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Life in a Human Zoo

Paris show unveils life in human zoo

Sense of shock as exhibition reveals how people were displayed in freak shows in the 19th and early 20th centuries

Human zoo

Models of heads of Botoduco men on display at the Quai Branly museum in Paris. Photograph: Remy de la Mauviniere/AP

Half-naked Africans made to gnaw bones and presented as “cannibals” as they shivered in a mock tribal village in northern France; Native American children displayed at fairgrounds; families from Asia and the South Pacific behind railings in European zoos and dancing Zulus on the London stage.

Paris’s most talked-about exhibition of the winter opened on Tuesday with shock and soul-searching over the history of colonial subjects used in human zoos, circuses and stage shows, which flourished until as late as 1958.

Human Zoos: The Invention of the Savage, curated by former French international footballer turned anti-racism campaigner Lilian Thuram, traces the history of a practice which started when Christopher Columbus displayed six “Indians” at the Spanish royal court in 1492 and went on to become a mass entertainment phenomenon in the 19th and early 20th centuries.

Millions of spectators turned out to see “savages” in zoos, circuses, mock villages and freak shows from London to St Louis, Barcelona to Tokyo. These “human specimens”, and “living museums” served both colonialist propaganda and scientific theories of so-called racial hierarchies.

The exhibition at Paris’s Quai Branly – Jacques Chirac’s museum dedicated to once-colonised cultures – is the first to look at this international phenomenon as a whole. It brings together hundreds of bizarre and shocking artefacts, ranging from posters for “Male and Female Australian Cannibals” in London, which was the world capital of such stage shows, to documentation for mock villages of “Arabs” and “Sengalese”, or juggling tribeswomen in France, which was renowned for its extensive human zoos. Thuram, who was born on the French Caribbean island Guadaloupe, said the exhibition explained the background of racist ideas and “fear of the ‘other'” which persisted today.

“You have to have the courage to say that each of us has prejudices, and these prejudices have a history,” Thuram explained. He said he was appalled that Hamburg zoo still had sculptures of Indians and Africans at its entrance, a sign that humans as well as animals were on display.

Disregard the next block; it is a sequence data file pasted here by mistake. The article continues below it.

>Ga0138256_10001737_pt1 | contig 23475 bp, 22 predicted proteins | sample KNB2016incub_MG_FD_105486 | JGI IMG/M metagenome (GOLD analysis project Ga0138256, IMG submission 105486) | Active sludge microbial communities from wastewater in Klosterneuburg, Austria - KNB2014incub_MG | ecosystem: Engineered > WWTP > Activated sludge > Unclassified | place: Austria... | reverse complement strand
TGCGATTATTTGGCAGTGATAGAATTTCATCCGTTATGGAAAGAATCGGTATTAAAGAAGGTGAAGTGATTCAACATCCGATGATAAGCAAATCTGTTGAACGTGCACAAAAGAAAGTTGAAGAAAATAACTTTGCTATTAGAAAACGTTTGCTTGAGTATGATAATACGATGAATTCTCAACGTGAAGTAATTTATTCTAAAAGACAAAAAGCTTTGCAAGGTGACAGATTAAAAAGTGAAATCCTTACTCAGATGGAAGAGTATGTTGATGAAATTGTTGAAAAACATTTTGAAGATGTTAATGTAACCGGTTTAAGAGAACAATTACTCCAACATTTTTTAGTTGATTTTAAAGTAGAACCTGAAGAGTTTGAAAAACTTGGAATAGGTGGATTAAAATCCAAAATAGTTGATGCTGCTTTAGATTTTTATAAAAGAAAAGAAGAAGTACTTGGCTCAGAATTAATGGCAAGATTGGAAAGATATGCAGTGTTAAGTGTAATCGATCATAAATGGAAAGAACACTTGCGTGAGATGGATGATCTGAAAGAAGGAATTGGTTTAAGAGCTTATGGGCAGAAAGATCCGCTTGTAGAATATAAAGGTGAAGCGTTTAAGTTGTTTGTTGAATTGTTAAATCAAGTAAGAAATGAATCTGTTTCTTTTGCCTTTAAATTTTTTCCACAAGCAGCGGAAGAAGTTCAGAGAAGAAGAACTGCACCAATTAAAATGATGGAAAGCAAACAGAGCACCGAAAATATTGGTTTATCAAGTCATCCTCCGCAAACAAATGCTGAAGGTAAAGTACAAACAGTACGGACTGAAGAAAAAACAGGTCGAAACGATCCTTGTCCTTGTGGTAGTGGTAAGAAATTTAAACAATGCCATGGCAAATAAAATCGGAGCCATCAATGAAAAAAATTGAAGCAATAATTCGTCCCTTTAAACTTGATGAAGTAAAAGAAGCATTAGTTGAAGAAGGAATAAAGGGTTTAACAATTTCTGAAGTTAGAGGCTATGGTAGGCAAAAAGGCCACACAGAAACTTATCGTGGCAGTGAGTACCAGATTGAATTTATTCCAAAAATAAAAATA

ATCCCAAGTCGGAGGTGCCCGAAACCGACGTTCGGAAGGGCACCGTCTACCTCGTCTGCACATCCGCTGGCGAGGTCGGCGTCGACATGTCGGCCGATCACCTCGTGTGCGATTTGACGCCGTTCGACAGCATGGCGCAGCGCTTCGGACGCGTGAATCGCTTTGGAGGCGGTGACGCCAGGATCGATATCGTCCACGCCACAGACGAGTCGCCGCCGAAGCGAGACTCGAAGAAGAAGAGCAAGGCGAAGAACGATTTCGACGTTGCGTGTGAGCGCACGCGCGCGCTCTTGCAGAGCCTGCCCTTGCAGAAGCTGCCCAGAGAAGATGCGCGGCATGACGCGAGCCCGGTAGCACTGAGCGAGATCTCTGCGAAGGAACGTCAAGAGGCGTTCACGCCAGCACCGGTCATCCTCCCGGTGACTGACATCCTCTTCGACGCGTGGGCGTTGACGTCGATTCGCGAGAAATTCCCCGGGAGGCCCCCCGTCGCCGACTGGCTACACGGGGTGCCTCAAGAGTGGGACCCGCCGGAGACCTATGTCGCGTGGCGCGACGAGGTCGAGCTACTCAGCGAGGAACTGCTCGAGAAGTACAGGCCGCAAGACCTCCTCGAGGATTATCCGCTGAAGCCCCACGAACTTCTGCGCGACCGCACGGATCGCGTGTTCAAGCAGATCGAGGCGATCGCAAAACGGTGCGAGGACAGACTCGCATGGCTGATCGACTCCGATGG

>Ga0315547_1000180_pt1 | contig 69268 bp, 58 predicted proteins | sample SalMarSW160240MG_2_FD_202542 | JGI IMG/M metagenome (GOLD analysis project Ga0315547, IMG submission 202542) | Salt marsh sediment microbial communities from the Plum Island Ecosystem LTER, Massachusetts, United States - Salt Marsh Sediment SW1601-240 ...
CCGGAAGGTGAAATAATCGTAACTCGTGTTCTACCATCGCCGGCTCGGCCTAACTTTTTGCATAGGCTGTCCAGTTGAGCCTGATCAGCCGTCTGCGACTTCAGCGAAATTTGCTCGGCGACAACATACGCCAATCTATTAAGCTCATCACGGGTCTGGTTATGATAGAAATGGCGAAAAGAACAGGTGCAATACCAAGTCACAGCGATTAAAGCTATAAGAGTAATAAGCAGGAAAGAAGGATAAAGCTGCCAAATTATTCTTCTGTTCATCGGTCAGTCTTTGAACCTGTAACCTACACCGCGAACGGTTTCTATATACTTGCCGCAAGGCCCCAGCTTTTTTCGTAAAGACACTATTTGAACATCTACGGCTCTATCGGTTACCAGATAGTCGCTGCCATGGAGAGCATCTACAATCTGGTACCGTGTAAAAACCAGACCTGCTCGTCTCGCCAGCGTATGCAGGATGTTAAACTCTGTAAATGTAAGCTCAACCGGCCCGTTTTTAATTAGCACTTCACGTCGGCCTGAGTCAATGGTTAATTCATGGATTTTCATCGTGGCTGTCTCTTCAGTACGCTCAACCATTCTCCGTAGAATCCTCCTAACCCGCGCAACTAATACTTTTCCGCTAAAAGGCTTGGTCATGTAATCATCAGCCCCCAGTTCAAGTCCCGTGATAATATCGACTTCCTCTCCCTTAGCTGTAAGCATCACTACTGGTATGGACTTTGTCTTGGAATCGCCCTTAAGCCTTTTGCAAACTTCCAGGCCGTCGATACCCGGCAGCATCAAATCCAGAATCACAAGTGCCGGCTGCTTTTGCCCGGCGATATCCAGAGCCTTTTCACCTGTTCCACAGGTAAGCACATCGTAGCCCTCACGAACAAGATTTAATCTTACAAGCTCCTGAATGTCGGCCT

The exhibition reflects a trend in France to re-examine the exploitation of people for entertainment. The recent film Black Venus by acclaimed director Abdellatif Kechiche told the 19th-century story of Saartjie Baartman, a Khoikoi woman from South Africa, who was displayed in London and Paris as the “Hottentot Venus”. Londoners derided her as “Fat Bum”.

In 1906, Congolese pygmy Ota Benga was exhibited in a cage at the monkey house at New York’s Bronx zoo, causing a controversy before he was put in an orphanage for “coloureds”. He later shot himself. A hairy woman from Laos, known as “Krao”, was exhibited at the end of the 19th century as “the missing link” between man and orangutan.

William Henry Johnson, an African American child with a small cranium, was bought from his parents aged four, exhibited in a hairy suit and made to grunt. The show was titled What Is It?

The exhibition traces the lives of up to 35,000 people put on show in mock tribal scenes and taken to villages or zoos. In 1931, the great-grandparents of Thuram’s World Cup team-mate Christian Karembeu came to Paris from New Caledonia. They considered themselves ambassadors but were displayed in a cage at the Jardin d’Acclimation in Paris. They were later shown in Germany, along with about 100 other New Caledonian Kanaks and described as “cannibals”.

The phenomenon began to decline in the 1930s with changing public interest and the advent of cinema. The last “living spectacles” were Congo villagers exhibited in Belgium in 1958.


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